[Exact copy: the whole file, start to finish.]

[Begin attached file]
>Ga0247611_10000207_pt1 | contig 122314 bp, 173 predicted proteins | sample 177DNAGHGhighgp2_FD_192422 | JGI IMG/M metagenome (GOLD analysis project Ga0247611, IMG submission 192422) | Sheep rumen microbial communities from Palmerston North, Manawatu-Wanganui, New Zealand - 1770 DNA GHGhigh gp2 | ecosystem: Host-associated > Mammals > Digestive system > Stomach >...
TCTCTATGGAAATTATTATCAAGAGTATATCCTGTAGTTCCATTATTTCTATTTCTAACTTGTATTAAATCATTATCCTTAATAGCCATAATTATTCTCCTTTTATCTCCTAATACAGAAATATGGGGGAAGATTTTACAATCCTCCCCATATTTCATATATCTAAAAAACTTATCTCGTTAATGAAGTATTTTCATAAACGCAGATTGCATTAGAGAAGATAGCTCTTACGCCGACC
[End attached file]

>Ga0247611_10000207_pt1 | contig 122314 bp, 173 predicted proteins | sample 177DNAGHGhighgp2_FD_192422 | JGI IMG/M metagenome (GOLD analysis project Ga0247611, IMG submission 192422) | Sheep rumen microbial communities from Palmerston North, Manawatu-Wanganui, New Zealand - 1770 DNA GHGhigh gp2 | ecosystem: Host-associated > Mammals > Digestive system > Stomach >...
TCTCTATGGAAATTATTATCAAGAGTATATCCTGTAGTTCCATTATTTCTATTTCTAACTTGTATTAAATCATTATCCTTAATAGCCATAATTATTCTCCTTTTATCTCCTAATACAGAAATATGGGGGAAGATTTTACAATCCTCCCCATATTTCATATATCTAAAAAACTTATCTCGTTAATGAAGTATTTTCATAAACGCAGATTGCATTAGAGAAGATAGCTCTTACGCCGACC